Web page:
Fish­ing for your food in seafood restau­rant

FISH­ING FOR YOUR FOOD IN NEW YORK’S NEW

Muscat Daily - - FRONT PAGE - Kyle Stock

Your odds of catch­ing a big striped bass for din­ner in New York City are not es­pe­cially high. A pier in Brook­lyn, close to the Wil­liams­burg J Crew, prob­a­bly of­fers the best chance. Your next step is to find some­one to clean and cook it for you.

Or you can just book a ta­ble at Zauo. Start­ing on Oc­to­ber 15, din­ers will be able to walk into the Chelsea restau­rant and dip a line into a gi­ant tank full of frisky striped bass - plus salmon, fluke, trout and other fish. It’s a farm-to-ta­ble the­sis served with a ré­moulade of Ja­pan-style kitsch. It’s din­ing theatre at the ex­treme, an out­size gim­mick in a town built on them. It’s also quite en­ter­tain­ing.

On a Mon­day morn­ing, dozens of fish zom­bied past my salmon-scrap-gob­bed hook, like so many Mid­town com­muters. A 3lb striped bass hur­ried by on the right, a 14” rain­bow trout lazily de­toured to the left, and a steel­head the size of my arm lum­bered un­der­neath. None of them made eye con­tact - New York­ers through and through.

Af­ter two min­utes, the mark came along. A fresh-faced trout paused for a beat; won­dered, What’s this?; and voilà: Brunch was served.

There’s a giddy joy in catch­ing a fish, and it doesn’t abate much based on the set­ting. The in­con­gruity of feel­ing the fish’s elec­tric dance on a line at Zauo, two steps from a bar stocked with high-end sake, is part of the fun.

And it’s sup­posed to be fun. This is not a hushed tem­ple of sushi where guests line up like con­gre­gants. The staff goes out of its way to keep the at­mo­sphere bright (in case one pon­ders too deeply what’s about to be­fall the en­trees lazily finning by). When a fish is hooked, a con­certed cheer rings out from the three or four ‘fish at­ten­dants’ di­rect­ing traf­fic around the tank. As it thrashes into the net, some­one bangs a big bass drum. Just as quickly, the crit­ter is whisked to the back of the house, where the kitchen staff makes sure it will never swim again.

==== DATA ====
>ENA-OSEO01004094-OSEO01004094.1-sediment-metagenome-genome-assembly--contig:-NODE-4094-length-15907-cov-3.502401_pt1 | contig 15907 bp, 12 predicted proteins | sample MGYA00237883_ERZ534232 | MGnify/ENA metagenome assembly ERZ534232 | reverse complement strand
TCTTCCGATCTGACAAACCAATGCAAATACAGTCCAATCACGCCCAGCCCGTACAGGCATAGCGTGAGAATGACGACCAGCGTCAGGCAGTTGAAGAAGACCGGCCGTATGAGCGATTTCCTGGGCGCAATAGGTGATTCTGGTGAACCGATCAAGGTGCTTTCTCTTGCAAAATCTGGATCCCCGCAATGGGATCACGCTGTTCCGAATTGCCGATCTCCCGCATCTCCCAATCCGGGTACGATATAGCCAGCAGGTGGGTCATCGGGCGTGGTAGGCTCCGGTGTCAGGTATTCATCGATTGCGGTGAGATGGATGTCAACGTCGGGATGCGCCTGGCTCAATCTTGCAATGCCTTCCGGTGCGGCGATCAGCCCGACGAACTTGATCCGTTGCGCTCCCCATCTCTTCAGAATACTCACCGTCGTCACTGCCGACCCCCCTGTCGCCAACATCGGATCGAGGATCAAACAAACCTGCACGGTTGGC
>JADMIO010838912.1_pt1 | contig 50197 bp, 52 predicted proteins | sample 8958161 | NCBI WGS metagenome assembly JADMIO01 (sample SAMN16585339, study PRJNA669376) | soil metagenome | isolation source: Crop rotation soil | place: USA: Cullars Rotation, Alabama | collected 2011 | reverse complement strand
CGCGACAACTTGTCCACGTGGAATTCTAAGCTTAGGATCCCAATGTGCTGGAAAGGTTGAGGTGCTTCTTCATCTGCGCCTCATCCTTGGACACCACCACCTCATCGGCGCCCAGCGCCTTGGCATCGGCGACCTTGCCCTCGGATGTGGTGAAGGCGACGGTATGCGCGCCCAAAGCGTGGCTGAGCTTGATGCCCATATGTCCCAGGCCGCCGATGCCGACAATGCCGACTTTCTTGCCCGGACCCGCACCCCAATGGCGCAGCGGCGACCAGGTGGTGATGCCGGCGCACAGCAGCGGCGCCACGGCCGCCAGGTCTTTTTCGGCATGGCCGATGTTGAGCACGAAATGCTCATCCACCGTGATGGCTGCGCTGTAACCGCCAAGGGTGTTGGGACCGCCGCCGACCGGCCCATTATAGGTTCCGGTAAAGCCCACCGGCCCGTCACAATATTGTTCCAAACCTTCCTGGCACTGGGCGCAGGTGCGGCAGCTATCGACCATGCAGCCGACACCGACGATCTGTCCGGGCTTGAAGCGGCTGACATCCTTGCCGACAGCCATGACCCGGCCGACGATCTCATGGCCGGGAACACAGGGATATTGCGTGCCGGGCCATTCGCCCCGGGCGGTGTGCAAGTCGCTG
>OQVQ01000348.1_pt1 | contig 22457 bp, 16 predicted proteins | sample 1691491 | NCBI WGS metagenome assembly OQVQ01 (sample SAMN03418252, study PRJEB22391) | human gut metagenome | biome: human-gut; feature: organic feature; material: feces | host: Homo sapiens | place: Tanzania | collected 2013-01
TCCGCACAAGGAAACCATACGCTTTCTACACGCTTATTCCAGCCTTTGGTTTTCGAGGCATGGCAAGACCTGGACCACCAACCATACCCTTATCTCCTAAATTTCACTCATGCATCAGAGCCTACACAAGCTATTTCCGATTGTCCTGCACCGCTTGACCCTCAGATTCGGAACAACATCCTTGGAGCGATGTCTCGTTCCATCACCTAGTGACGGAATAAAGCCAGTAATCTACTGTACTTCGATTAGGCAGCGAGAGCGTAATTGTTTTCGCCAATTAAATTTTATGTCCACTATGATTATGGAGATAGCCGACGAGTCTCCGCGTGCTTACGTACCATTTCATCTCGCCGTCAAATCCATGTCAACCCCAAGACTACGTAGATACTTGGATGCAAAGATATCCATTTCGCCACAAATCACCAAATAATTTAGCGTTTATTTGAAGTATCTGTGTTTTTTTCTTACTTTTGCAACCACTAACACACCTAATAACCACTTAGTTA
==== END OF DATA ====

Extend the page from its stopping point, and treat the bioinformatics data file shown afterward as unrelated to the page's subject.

Some­how, it’s not as ridicu­lous as it sounds. Fish tanks and gi­ant drums aside, the space is sub­dued. Sure, the en­tire sec­ond floor is de­signed as a ‘boat’, with the keel run­ning the length of the bar down­stairs, but it comes off as spar­tan. Blond wood gives way to brick and the oc­ca­sional buoy in a sushi-counter vibe.

“It’s all very sim­ply, very sys­tem­atic,” says spokes­woman Ayako Kaneyoshi. “Af­ter all, it is a chain restau­rant.”

In­deed, Zauo’s own­ers run 13 sib­ling lo­ca­tions in south­ern Ja­pan that are es­pe­cially pop­u­lar with in­ter­na­tional tourists. Restau­rants in that area - and in Chi­na­towns around the world - have tanks of seafood where you can see your din­ner swim­ming around. Zauo is ar­guably the first to let cus­tomers do the catch­ing.

The Man­hat­tan lo­ca­tion, the fam­ily’s first out­side Ja­pan, re­quired an en­tirely new piscine sup­ply chain. Aside from the Maine lob­sters, all the in­ven­tory is trucked in from farms: Salmon from New York and striped bass from North­ern Carolina. My rain­bow trout grew up in Penn­syl­va­nia. The trout, salmon and striped bass are kept to­gether in two dif­fer­ent tanks. Up­stairs, 50 floun­der doze in a sep­a­rate tank like a smat­ter­ing of sleepy-eyed wel­come mats, with fluke, lob­ster, rock­fish and abalone as friends. The floun­der are the most ex­otic fare, hav­ing flown in from Ja­pan.

There are 134 seats, and din­ers will fish in waves of 15 to 20 at a time. Each per­son pays, in to­tal, for what­ever grabs the hook, with prices rang­ing from US$45 for a trout or bass to US$110 for one of the mas­sive salmon (which, con­sid­er­ing the size, may be one of the city’s best seafood deals). Those who elect to have a fish caught for them will pay slightly more (US$55 for the trout, US$125 for the salmon) - but to get ex­actly what you want, there are nets avail­able.

Once the fish is safely in the kitchen, din­ers choose from a few sim­ple prepa­ra­tions: Sashimi, grilled, fried in tem­pura, or sim­mered in soy sauce and mirin. All ar­rive whole, with the head and bones, un­less you ask oth­er­wise. Fluke or floun­der bone chips are ex­tra. For those who don’t dab­ble in in­door fish­ing, there’s a sashimi-heavy a la carte menu

A Zauo em­ployee demon­strates a catch

(Bloomberg pho­tos)

The best spec­ta­tor seats are on the sec­ond floor

The sec­ond-floor din­ing room is de­signed to re­sem­ble a boat

When a cus­tomer catches a fish, the staff beats a drum

Striped bass sashimi made from just-caught fish

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